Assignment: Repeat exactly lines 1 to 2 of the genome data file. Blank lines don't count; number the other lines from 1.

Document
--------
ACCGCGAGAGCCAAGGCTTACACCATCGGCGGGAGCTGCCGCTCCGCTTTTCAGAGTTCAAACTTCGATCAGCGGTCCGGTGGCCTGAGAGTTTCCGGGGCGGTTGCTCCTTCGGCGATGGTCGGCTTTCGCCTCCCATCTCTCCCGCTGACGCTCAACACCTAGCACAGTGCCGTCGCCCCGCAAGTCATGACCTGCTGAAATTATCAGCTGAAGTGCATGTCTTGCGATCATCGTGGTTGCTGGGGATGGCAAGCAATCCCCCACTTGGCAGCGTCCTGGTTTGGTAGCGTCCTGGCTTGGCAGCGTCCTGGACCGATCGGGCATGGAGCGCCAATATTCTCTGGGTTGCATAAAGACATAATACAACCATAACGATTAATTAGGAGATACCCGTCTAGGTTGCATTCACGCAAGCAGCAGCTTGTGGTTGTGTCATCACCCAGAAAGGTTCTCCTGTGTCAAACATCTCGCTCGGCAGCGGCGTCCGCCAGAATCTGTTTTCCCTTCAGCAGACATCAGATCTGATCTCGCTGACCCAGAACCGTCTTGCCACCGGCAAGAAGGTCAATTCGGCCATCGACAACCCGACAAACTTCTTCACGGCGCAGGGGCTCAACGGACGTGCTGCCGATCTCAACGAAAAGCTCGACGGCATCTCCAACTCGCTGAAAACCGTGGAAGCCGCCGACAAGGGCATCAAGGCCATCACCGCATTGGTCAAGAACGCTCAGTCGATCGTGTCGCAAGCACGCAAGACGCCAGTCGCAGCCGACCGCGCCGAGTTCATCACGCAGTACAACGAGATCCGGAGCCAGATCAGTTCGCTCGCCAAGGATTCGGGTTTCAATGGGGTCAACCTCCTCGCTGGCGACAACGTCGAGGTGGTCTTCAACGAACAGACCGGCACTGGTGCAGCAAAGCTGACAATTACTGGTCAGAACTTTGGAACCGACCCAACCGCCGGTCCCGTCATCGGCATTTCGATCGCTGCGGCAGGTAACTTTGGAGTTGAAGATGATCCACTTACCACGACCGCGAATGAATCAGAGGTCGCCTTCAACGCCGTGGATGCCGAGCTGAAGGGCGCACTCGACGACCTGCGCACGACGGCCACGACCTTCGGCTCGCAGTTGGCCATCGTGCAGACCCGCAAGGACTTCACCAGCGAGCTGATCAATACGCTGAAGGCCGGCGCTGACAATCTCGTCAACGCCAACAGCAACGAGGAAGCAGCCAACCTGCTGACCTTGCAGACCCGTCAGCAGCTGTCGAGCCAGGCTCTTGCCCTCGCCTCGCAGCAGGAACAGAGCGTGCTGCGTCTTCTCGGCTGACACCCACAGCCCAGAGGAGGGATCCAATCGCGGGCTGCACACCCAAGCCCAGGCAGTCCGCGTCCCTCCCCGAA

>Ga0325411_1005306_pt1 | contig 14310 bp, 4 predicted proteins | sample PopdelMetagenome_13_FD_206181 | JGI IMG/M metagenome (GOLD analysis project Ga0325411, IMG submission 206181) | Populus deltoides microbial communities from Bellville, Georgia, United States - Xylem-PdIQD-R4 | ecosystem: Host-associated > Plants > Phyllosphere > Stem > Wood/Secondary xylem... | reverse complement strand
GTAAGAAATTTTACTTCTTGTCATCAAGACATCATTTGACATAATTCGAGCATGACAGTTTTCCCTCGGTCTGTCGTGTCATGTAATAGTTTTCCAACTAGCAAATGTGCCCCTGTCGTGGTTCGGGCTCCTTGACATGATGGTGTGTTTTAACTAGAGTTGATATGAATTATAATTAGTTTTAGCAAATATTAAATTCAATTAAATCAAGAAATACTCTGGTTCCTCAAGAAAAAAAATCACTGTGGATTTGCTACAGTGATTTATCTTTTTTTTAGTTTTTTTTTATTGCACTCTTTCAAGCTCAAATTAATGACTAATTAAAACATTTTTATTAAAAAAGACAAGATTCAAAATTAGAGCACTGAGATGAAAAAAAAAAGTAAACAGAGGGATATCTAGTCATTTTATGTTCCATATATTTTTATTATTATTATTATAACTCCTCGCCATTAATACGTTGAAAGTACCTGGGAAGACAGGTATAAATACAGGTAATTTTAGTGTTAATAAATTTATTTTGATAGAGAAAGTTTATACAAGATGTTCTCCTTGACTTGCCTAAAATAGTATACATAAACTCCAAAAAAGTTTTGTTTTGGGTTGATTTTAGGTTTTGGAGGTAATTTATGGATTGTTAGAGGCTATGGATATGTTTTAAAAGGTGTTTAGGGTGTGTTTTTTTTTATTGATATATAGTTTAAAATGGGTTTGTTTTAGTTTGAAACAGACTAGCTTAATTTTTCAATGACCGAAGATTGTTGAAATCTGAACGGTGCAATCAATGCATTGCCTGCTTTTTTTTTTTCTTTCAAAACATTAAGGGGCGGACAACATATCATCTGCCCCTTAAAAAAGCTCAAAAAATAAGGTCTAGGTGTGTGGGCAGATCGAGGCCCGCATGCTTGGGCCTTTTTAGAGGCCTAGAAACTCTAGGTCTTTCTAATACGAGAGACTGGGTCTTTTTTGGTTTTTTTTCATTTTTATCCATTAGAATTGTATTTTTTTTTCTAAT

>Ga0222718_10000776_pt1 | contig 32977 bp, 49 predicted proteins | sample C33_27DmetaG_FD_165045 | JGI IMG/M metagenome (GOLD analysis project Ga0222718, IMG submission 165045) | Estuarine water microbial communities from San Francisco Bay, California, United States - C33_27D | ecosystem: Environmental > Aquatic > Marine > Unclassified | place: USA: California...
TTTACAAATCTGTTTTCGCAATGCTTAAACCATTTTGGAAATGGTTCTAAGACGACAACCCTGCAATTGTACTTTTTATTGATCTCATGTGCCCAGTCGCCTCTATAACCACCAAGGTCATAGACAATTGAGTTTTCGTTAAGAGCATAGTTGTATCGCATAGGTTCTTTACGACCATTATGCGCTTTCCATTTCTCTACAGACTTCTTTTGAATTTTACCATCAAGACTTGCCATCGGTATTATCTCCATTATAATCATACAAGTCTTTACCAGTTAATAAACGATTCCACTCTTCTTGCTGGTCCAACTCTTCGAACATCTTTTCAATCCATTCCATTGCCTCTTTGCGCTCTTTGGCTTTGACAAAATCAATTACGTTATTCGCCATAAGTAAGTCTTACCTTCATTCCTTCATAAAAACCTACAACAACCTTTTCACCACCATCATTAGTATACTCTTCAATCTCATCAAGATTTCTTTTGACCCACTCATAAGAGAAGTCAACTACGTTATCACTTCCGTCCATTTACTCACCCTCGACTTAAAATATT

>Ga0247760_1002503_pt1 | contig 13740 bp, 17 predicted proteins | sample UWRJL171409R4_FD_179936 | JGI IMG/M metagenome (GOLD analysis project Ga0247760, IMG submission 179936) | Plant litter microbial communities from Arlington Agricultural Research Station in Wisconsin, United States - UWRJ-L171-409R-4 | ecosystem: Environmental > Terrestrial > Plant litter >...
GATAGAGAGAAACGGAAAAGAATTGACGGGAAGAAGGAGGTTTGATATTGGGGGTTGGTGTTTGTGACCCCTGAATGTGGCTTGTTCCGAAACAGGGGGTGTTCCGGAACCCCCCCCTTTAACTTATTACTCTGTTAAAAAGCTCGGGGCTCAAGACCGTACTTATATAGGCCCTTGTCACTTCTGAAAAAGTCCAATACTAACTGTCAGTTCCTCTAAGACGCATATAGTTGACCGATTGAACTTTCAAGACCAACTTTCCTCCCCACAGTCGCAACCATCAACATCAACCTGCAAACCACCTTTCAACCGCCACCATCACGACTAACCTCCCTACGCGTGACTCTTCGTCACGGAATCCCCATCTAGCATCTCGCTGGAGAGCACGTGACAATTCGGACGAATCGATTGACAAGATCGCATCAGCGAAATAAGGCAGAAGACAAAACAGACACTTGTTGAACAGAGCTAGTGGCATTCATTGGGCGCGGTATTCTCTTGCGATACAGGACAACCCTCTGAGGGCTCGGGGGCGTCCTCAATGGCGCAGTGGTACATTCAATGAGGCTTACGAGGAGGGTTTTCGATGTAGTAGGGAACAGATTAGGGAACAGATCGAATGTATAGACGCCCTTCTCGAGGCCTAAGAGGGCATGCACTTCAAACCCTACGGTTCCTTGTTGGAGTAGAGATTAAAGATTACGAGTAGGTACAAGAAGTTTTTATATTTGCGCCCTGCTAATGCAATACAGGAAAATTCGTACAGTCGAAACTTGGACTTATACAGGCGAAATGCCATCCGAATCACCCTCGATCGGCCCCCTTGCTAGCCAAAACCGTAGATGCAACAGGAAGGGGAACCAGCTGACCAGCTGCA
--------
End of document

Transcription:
ACCGCGAGAGCCAAGGCTTACACCATCGGCGGGAGCTGCCGCTCCGCTTTTCAGAGTTCAAACTTCGATCAGCGGTCCGGTGGCCTGAGAGTTTCCGGGGCGGTTGCTCCTTCGGCGATGGTCGGCTTTCGCCTCCCATCTCTCCCGCTGACGCTCAACACCTAGCACAGTGCCGTCGCCCCGCAAGTCATGACCTGCTGAAATTATCAGCTGAAGTGCATGTCTTGCGATCATCGTGGTTGCTGGGGATGGCAAGCAATCCCCCACTTGGCAGCGTCCTGGTTTGGTAGCGTCCTGGCTTGGCAGCGTCCTGGACCGATCGGGCATGGAGCGCCAATATTCTCTGGGTTGCATAAAGACATAATACAACCATAACGATTAATTAGGAGATACCCGTCTAGGTTGCATTCACGCAAGCAGCAGCTTGTGGTTGTGTCATCACCCAGAAAGGTTCTCCTGTGTCAAACATCTCGCTCGGCAGCGGCGTCCGCCAGAATCTGTTTTCCCTTCAGCAGACATCAGATCTGATCTCGCTGACCCAGAACCGTCTTGCCACCGGCAAGAAGGTCAATTCGGCCATCGACAACCCGACAAACTTCTTCACGGCGCAGGGGCTCAACGGACGTGCTGCCGATCTCAACGAAAAGCTCGACGGCATCTCCAACTCGCTGAAAACCGTGGAAGCCGCCGACAAGGGCATCAAGGCCATCACCGCATTGGTCAAGAACGCTCAGTCGATCGTGTCGCAAGCACGCAAGACGCCAGTCGCAGCCGACCGCGCCGAGTTCATCACGCAGTACAACGAGATCCGGAGCCAGATCAGTTCGCTCGCCAAGGATTCGGGTTTCAATGGGGTCAACCTCCTCGCTGGCGACAACGTCGAGGTGGTCTTCAACGAACAGACCGGCACTGGTGCAGCAAAGCTGACAATTACTGGTCAGAACTTTGGAACCGACCCAACCGCCGGTCCCGTCATCGGCATTTCGATCGCTGCGGCAGGTAACTTTGGAGTTGAAGATGATCCACTTACCACGACCGCGAATGAATCAGAGGTCGCCTTCAACGCCGTGGATGCCGAGCTGAAGGGCGCACTCGACGACCTGCGCACGACGGCCACGACCTTCGGCTCGCAGTTGGCCATCGTGCAGACCCGCAAGGACTTCACCAGCGAGCTGATCAATACGCTGAAGGCCGGCGCTGACAATCTCGTCAACGCCAACAGCAACGAGGAAGCAGCCAACCTGCTGACCTTGCAGACCCGTCAGCAGCTGTCGAGCCAGGCTCTTGCCCTCGCCTCGCAGCAGGAACAGAGCGTGCTGCGTCTTCTCGGCTGACACCCACAGCCCAGAGGAGGGATCCAATCGCGGGCTGCACACCCAAGCCCAGGCAGTCCGCGTCCCTCCCCGAA

>Ga0325411_1005306_pt1 | contig 14310 bp, 4 predicted proteins | sample PopdelMetagenome_13_FD_206181 | JGI IMG/M metagenome (GOLD analysis project Ga0325411, IMG submission 206181) | Populus deltoides microbial communities from Bellville, Georgia, United States - Xylem-PdIQD-R4 | ecosystem: Host-associated > Plants > Phyllosphere > Stem > Wood/Secondary xylem... | reverse complement strand